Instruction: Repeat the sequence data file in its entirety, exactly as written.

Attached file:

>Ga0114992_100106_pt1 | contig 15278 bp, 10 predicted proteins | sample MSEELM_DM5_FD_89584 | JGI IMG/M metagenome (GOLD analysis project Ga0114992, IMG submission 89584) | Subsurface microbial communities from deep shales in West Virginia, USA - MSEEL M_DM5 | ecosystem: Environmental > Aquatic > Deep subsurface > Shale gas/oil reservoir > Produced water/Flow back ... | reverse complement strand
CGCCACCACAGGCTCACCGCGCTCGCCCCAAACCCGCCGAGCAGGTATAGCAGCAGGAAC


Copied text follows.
>Ga0114992_100106_pt1 | contig 15278 bp, 10 predicted proteins | sample MSEELM_DM5_FD_89584 | JGI IMG/M metagenome (GOLD analysis project Ga0114992, IMG submission 89584) | Subsurface microbial communities from deep shales in West Virginia, USA - MSEEL M_DM5 | ecosystem: Environmental > Aquatic > Deep subsurface > Shale gas/oil reservoir > Produced water/Flow back ... | reverse complement strand
CGCCACCACAGGCTCACCGCGCTCGCCCCAAACCCGCCGAGCAGGTATAGCAGCAGGAAC